Safe and Sound

167TH TFR

Martinsburg, WV
3
Star Rating
167TH TFR is an NCUA-insured credit union founded in 1959 and currently headquartered in Martinsburg, WV. The credit union holds assets of $51.3 million, according to June 30, 2017, regulatory filings.

Thanks to the efforts of 13 full-time employees, the credit union holds loans and leases worth $12.7 million. 167TH TFR's 9,686 members currently have $46.6 million in shares with the credit union.

Overall, Bankrate believes that, as of June 30, 2017, 167TH TFR exhibited a generally satisfactory condition, earning 3 out of 5 stars for safety and soundness. Here's a look at how the credit union faired on the three important criteria Bankrate used to evaluate U.S. credit unions.

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THE INSTITUTION'S SCORE

Capital Score

Capital works as a bulwark against losses and provides protection for members during times of economic trouble for the credit union. Therefore, an institution's level of capital is an important measurement of its financial resilience. From a safety and soundness perspective, the more capital, the better.

On our test to measure the adequacy of a credit union's capital, 167TH TFR received a score of 8 out of a possible 30 points, lower than the national average of 15.26.

167TH TFR's capitalization ratio of 8.00 percent in our test was below the average for all credit unions, suggesting that it's weaker than its peers.

Asset Quality Score

In this test, Bankrate tries to estimate the impact of problem assets, such as past-due mortgages, on the credit union's reserves set aside to cover loan losses, as well as overall capitalization.

A credit union with a large number of these types of assets could eventually be forced to use capital to cover losses, decreasing its equity buffer. It also means that there are likely to be many assets that are in non-accrual status and thus aren't earning interest for the credit union, resulting in reduced earnings and potentially more risk of a future failure.

167TH TFR scored 40 out of a possible 40 points on Bankrate's asset quality test, exceeding the national average of 38.15.

Troubled assets made up 5.00 percent of the credit union's total assets in our test, below the national average and suggestive of superior financial strength compared to other credit unions.

Earnings score

How successful a credit union is at earning money has an effect on its safety and soundness. Earnings may be retained by the credit union, expanding its capital cushion, or be used to address problematic loans, likely making the credit union better able to withstand financial trouble. Credit unions that are losing money, however, are less able to do those things.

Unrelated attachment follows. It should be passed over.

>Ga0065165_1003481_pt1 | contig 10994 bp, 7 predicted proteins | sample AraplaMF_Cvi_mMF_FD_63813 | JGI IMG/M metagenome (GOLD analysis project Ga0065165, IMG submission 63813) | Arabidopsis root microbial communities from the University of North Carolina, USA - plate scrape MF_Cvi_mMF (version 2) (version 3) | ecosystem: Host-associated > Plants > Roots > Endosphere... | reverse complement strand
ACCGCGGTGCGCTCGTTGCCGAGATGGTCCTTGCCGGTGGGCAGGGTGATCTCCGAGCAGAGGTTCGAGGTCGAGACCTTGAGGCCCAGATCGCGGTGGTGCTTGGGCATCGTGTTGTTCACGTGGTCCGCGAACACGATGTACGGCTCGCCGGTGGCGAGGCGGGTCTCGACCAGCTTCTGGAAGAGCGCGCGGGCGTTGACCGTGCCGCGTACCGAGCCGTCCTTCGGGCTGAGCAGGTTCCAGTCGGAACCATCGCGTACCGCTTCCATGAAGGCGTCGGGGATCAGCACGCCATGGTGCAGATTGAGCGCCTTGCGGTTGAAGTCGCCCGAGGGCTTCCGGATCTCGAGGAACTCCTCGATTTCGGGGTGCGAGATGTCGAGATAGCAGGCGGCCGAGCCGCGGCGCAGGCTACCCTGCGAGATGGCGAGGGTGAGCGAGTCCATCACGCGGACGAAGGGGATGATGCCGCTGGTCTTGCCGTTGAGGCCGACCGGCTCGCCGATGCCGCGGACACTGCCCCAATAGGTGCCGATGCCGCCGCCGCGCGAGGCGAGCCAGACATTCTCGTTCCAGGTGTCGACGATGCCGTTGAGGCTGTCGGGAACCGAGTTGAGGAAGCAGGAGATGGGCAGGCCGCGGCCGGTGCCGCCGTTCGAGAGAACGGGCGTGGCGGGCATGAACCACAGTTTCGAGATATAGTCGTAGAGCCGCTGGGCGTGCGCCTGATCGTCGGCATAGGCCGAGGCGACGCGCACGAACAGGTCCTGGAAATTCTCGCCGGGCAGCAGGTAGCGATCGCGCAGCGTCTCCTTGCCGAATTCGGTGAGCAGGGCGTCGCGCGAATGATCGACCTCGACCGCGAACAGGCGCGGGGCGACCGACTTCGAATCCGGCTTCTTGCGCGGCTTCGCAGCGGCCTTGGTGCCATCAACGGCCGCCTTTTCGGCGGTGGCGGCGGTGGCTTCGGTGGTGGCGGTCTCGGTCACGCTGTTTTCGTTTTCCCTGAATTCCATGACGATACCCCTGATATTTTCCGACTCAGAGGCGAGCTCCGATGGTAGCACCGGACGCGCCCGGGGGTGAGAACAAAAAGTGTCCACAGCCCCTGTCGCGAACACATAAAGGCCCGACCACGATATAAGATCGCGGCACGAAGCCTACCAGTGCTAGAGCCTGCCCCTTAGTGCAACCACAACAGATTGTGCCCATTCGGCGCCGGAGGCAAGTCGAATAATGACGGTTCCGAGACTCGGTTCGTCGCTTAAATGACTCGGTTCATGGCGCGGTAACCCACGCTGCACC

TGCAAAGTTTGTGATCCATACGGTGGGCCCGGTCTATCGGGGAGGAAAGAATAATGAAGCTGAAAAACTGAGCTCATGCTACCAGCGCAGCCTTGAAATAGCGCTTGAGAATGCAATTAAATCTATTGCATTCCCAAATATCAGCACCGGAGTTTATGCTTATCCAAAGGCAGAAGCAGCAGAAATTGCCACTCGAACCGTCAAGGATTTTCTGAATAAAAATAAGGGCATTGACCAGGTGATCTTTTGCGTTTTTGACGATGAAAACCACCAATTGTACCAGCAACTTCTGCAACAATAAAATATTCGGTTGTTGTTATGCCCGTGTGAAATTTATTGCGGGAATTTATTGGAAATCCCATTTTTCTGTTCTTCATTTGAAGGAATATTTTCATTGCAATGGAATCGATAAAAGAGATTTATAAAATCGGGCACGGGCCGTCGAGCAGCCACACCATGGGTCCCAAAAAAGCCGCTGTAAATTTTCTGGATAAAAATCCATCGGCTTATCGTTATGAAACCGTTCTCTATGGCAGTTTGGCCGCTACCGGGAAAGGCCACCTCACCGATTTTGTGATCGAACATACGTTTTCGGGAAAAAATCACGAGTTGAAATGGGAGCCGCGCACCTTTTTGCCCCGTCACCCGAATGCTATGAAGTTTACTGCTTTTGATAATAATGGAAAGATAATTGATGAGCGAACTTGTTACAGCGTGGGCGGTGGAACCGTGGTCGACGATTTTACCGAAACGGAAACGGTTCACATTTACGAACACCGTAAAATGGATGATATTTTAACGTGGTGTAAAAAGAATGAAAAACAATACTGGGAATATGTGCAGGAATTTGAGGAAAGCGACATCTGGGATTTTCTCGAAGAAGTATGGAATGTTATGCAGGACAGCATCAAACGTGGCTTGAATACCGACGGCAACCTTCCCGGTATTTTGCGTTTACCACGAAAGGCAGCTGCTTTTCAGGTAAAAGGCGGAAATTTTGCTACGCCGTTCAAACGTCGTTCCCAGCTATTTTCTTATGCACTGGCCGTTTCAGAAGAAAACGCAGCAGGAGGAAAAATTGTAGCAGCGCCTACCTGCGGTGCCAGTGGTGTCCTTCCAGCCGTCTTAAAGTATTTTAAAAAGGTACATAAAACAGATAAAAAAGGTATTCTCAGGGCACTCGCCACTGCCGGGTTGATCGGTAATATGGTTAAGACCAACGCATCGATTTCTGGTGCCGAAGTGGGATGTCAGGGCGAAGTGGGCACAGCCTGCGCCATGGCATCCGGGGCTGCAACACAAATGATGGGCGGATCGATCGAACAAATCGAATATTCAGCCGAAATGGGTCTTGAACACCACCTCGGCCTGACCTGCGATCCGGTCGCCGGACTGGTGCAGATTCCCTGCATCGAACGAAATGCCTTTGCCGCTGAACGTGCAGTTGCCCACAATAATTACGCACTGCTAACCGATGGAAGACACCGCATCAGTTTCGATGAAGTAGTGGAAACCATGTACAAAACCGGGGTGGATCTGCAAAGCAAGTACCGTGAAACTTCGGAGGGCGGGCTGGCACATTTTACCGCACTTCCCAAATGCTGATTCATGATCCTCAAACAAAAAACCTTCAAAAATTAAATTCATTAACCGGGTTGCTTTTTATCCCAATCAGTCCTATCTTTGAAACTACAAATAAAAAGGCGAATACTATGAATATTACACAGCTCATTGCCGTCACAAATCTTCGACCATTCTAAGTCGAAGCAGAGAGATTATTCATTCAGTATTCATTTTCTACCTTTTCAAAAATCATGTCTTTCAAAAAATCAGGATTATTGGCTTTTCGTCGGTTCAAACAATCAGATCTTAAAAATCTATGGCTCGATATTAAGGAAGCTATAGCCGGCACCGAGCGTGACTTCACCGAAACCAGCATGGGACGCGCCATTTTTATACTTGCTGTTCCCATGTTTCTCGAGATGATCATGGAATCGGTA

167TH TFR did below-average on Bankrate's earnings test, achieving a score of 4 out of a possible 30.

167TH TFR had an earnings ratio of 2.00 percent in our test, higher than the average for all credit unions, suggesting that it's beating its peers in this area.

WHAT IS SAFE & SOUND?

Bankrate.com's Safe & Sound Ratings provide a star rating system to evaluate the current financial status of financial institutions. The information gathered about banks, credit unions and thrifts is updated as set forth in the Terms of Use of Safe & Sound Ratings and Reports. The Safe & Sound Ratings information is grouped by categories of banks, thrifts and credit unions.

Scoring methodology

Bankrate.com evaluates the financial condition of institutions and assigns a one- to five-star rating for each with five stars representing the highest rating. Institutions with satisfactory performance will generally receive a rating of three or more stars. The majority of institutions fall into the three- to four-star range. An institution with an "NR" rating may be too new to rate or may have limited the publicly available information in their regulatory filings. The "NR" is not an indication of financial strength or weakness. The Safe & Sound rating is believed to be reliable, but the information is not guaranteed. In addition, events since the information was collected may have altered the institution's financial condition.